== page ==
‘Facebook’s future is in search and mobile’

Facebook CEO Mark Zuckerberg has asserted that his company is to intensify its efforts on search and mobile, providing a boost to its share price.

Mark Zuckerberg
Facebook CEO and founder Mark Zuckerberg at TechCrunch’s Disrupt event on 11 September 2012

Speaking at the TechCrunch Disrupt conference in his first public interview since the company’s IPO in May, Zuckerberg said Facebook has a team working to improve the site’s current search facility to make it competitive with the likes of Google and Bing.

He said: “Facebook is pretty uniquely positioned to answer the questions people have: ‘What sushi restaurants have my friends gone to in New York in the past six months and liked?’, ‘Which of my friends and friends of friends work at this company I’m interested in … so I can talk to them about what it’s like to work there?’”

He also mentioned that the company is in the process of “retooling” in order to offer new advertising products as it looks for new revenue streams – particularly in mobile.

Zuckerberg rejected criticisms that his company is not ready for a shift to mobile devices, insisting despite some earlier “missteps” in betting on mobile web-based technology over apps, that it is now a “mobile company”. He added: “That is the future, we are going to be doing some killer stuff there”.

Facebook is currently on track to making more money on mobile than it does from ads tailored for its desktop site, he said.

IPhone users browsing Facebook on its dedicated app are viewing “double” the amount of content than other users, Zuckerberg added.

Facebook’s share price rose more than 3 per cent in after hours trading following the interview last night (11 September).

Zuckerberg admitted in the interview that the performance of Facebook’s shares, which have plummeted by 50 per cent since their debut, has not helped company morale but added that he would rather be in a cycle where people underestimate the company.

He added: “It gives us good latitude to go out and make big bets. I think a bunch of people are underestimating us.”

Separately yesterday (11 September), Facebook launched a new section of the site called Facebook Stories. The online magazine-style section presents examples of how the social network has been used for social good or for innovative purposes, such as collaborative science projects or finding long last family.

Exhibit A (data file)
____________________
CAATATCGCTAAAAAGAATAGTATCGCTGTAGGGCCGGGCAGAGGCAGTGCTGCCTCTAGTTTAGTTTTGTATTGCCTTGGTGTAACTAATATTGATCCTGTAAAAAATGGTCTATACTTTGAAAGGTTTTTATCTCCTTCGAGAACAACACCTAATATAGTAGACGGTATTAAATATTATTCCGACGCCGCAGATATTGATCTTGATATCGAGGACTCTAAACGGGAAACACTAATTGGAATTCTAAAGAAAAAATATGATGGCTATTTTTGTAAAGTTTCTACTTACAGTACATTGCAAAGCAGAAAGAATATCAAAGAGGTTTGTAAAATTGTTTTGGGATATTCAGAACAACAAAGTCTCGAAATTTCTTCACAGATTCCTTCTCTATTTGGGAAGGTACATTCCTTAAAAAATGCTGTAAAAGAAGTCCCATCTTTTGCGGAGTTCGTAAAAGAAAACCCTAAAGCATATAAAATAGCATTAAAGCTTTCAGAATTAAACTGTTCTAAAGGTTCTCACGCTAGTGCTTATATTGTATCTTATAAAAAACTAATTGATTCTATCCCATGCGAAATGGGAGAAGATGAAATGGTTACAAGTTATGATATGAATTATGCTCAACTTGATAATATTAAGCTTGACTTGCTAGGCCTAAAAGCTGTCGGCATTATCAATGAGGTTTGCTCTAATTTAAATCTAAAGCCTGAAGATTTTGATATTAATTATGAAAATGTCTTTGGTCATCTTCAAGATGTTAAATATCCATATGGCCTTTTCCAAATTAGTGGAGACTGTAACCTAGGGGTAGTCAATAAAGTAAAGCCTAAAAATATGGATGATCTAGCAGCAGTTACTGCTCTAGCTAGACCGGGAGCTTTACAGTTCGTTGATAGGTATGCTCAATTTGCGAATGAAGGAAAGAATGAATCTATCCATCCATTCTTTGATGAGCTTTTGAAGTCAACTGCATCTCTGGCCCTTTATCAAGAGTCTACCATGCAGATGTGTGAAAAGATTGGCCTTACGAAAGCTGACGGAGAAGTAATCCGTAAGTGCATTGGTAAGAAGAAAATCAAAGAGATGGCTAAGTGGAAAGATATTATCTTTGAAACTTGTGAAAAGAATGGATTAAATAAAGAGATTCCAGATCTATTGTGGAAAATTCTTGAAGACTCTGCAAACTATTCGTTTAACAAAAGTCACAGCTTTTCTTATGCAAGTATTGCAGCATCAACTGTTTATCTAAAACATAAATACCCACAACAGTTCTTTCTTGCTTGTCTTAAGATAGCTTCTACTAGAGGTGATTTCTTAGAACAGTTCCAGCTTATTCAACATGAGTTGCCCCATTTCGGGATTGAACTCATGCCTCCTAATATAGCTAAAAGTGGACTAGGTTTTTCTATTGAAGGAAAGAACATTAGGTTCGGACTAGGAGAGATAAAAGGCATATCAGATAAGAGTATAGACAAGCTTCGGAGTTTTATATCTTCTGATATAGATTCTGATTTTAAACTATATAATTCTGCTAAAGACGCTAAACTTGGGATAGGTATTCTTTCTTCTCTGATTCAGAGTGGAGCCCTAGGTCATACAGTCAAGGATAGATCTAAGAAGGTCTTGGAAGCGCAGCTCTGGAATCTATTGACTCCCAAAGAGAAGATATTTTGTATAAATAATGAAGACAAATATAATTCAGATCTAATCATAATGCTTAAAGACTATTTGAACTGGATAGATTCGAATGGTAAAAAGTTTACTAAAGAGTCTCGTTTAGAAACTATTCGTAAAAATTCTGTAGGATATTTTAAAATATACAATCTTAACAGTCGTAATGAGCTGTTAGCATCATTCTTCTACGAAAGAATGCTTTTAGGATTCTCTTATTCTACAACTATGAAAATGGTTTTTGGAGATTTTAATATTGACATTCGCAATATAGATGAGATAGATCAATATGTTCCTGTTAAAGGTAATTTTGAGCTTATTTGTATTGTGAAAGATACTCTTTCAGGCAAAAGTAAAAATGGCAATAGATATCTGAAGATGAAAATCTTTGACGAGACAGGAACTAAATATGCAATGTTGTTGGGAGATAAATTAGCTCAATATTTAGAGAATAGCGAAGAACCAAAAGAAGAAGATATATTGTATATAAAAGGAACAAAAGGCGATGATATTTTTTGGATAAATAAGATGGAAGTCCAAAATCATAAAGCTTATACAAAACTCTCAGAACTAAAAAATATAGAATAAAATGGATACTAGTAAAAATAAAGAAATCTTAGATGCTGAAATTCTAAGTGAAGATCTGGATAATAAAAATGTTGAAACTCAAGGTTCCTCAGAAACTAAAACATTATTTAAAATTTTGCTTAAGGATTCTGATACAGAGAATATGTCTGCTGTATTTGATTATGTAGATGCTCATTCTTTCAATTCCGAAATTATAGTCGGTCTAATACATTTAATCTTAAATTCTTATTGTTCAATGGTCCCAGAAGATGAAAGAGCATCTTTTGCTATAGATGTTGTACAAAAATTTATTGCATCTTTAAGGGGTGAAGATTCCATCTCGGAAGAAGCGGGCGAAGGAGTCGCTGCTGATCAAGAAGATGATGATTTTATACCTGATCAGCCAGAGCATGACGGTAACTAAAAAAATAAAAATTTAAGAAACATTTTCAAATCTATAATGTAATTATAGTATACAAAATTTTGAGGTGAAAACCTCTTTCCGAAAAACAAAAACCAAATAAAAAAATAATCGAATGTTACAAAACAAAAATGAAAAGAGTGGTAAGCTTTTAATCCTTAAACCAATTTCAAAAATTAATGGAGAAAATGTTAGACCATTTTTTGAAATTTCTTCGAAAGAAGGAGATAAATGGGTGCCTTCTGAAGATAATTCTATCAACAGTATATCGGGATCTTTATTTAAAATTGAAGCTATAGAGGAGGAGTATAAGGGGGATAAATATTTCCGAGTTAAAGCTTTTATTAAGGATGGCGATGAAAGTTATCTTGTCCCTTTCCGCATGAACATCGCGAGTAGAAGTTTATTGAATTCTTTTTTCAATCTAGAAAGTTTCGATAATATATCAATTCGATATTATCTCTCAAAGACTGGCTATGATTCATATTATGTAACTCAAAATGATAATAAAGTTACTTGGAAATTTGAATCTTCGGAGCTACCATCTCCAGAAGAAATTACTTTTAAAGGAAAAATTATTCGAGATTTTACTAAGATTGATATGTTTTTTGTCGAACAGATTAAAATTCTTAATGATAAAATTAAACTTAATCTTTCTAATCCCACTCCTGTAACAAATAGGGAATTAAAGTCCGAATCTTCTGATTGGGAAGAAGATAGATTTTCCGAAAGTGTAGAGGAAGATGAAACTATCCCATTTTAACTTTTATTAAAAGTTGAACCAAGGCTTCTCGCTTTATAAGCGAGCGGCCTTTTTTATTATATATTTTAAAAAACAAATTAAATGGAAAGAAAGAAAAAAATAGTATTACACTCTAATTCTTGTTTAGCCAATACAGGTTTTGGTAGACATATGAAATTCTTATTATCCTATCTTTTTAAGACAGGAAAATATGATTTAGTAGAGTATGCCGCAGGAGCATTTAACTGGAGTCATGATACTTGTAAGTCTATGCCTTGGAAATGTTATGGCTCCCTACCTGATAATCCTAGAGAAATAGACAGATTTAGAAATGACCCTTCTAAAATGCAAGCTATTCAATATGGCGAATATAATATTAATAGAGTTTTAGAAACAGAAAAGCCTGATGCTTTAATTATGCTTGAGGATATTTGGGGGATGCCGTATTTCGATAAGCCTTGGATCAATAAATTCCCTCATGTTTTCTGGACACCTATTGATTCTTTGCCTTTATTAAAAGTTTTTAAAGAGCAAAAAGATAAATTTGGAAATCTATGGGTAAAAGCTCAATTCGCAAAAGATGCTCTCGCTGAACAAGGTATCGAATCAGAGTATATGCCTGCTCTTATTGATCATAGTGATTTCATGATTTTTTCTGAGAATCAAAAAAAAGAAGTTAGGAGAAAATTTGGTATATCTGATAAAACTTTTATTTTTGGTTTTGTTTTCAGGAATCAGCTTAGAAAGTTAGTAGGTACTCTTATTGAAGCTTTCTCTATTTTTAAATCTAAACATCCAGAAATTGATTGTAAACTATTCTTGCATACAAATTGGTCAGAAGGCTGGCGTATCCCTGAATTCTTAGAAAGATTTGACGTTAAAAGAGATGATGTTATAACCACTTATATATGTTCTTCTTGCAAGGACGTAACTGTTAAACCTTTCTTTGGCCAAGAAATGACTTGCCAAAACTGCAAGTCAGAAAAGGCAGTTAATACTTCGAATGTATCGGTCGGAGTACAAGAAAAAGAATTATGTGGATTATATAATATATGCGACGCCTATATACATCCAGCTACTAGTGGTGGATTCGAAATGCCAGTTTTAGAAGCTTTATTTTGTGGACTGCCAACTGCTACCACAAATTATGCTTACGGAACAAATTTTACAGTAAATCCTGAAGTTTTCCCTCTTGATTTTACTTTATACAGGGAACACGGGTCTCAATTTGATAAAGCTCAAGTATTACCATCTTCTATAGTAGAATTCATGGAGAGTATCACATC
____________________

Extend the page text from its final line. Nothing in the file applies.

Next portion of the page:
Facebook will hope the move will serve to quell some of the criticisms levelled against it, suggesting that the site has been used negatively such as in the August riots last year or when users have inadvertently advertised their house parties to the public, resulting in sometimes hundreds of uninvited gatecrashers.

Latest from Marketing Week


Access Marketing Week’s wealth of insight, analysis and opinion that will help you do your job better.

Register and receive the best content from the only UK title 100% dedicated to serving marketers' needs.

We’ll ask you just a few questions about what you do and where you work. The more we know about our visitors, the better and more relevant content we can provide for them. And, yes, knowing our audience better helps us find commercial partners too. Don't worry, we won't share your information with other parties, unless you give us permission to do so.

Register now


Our award winning editorial team (PPA Digital Brand of the Year) ask the big questions about the biggest issues on everything from strategy through to execution to help you navigate the fast moving modern marketing landscape.


From the opportunities and challenges of emerging technology to the need for greater effectiveness, from the challenge of measurement to building a marketing team fit for the future, we are your guide.


Information, inspiration and advice from the marketing world and beyond that will help you develop as a marketer and as a leader.

Having problems?

Contact us on +44 (0)20 7292 3703 or email customerservices@marketingweek.com

If you are looking for our Jobs site, please click here